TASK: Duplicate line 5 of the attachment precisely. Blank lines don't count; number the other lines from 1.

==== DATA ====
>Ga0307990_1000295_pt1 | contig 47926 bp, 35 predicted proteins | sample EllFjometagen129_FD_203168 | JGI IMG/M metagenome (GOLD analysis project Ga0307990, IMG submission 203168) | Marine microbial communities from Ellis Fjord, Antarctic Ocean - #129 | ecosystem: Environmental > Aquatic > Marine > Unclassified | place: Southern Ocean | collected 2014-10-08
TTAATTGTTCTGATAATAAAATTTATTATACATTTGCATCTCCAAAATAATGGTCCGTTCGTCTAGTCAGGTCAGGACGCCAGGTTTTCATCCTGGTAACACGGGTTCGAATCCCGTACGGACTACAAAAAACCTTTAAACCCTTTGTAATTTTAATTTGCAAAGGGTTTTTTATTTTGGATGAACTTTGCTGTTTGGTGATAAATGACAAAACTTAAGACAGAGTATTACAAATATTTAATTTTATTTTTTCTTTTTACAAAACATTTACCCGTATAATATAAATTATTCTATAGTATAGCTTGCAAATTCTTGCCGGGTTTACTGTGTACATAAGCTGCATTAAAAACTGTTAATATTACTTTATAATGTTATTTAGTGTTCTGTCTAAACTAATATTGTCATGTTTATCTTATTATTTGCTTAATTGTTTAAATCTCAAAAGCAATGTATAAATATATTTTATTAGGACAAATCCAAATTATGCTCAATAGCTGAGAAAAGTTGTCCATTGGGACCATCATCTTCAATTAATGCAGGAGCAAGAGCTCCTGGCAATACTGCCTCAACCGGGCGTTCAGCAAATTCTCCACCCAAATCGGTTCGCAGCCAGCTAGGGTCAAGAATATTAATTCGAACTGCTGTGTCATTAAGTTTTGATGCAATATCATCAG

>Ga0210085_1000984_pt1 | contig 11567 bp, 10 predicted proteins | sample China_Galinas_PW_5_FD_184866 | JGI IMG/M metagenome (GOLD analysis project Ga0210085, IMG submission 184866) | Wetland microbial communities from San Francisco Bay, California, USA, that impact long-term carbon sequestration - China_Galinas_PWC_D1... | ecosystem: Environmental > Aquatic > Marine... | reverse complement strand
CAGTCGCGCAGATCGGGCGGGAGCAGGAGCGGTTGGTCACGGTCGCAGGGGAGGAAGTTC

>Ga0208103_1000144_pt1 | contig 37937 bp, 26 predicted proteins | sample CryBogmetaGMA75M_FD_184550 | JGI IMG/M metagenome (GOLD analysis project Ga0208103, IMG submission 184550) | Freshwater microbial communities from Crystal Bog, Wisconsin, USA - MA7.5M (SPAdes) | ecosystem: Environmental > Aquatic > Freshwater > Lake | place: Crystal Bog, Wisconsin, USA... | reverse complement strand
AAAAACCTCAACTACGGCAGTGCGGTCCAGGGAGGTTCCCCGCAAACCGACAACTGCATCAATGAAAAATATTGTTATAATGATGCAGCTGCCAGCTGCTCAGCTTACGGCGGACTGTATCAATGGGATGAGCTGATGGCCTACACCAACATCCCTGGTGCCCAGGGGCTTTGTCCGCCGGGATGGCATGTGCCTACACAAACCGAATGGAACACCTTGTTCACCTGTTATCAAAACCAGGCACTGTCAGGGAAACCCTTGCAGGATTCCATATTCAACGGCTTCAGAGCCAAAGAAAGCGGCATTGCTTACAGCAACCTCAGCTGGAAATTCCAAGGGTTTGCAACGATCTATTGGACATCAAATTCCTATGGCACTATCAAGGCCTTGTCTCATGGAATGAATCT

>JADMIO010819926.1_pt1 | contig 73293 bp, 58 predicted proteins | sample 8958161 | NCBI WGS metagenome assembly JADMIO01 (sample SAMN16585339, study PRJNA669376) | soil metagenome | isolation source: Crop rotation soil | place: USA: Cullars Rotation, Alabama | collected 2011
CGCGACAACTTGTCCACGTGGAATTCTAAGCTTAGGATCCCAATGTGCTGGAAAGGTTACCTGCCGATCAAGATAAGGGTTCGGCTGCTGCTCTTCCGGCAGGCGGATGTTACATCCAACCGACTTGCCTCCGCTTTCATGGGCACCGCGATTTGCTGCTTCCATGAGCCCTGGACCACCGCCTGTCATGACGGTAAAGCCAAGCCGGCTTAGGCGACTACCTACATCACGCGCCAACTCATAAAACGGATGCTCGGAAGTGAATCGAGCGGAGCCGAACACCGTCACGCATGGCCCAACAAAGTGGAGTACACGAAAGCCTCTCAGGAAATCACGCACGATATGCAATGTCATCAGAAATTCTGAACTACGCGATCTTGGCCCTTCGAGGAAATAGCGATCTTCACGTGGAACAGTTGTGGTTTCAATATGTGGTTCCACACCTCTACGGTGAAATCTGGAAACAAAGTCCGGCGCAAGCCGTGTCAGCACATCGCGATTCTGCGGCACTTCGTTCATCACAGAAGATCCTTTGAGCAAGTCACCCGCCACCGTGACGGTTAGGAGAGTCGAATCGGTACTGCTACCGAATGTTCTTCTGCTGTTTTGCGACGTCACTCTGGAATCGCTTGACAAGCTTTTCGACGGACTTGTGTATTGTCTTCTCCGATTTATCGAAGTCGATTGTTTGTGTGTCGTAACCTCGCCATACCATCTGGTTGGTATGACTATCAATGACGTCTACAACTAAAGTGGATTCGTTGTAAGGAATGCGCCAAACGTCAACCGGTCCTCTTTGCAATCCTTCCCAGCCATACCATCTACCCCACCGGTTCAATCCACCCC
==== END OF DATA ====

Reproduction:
>Ga0208103_1000144_pt1 | contig 37937 bp, 26 predicted proteins | sample CryBogmetaGMA75M_FD_184550 | JGI IMG/M metagenome (GOLD analysis project Ga0208103, IMG submission 184550) | Freshwater microbial communities from Crystal Bog, Wisconsin, USA - MA7.5M (SPAdes) | ecosystem: Environmental > Aquatic > Freshwater > Lake | place: Crystal Bog, Wisconsin, USA... | reverse complement strand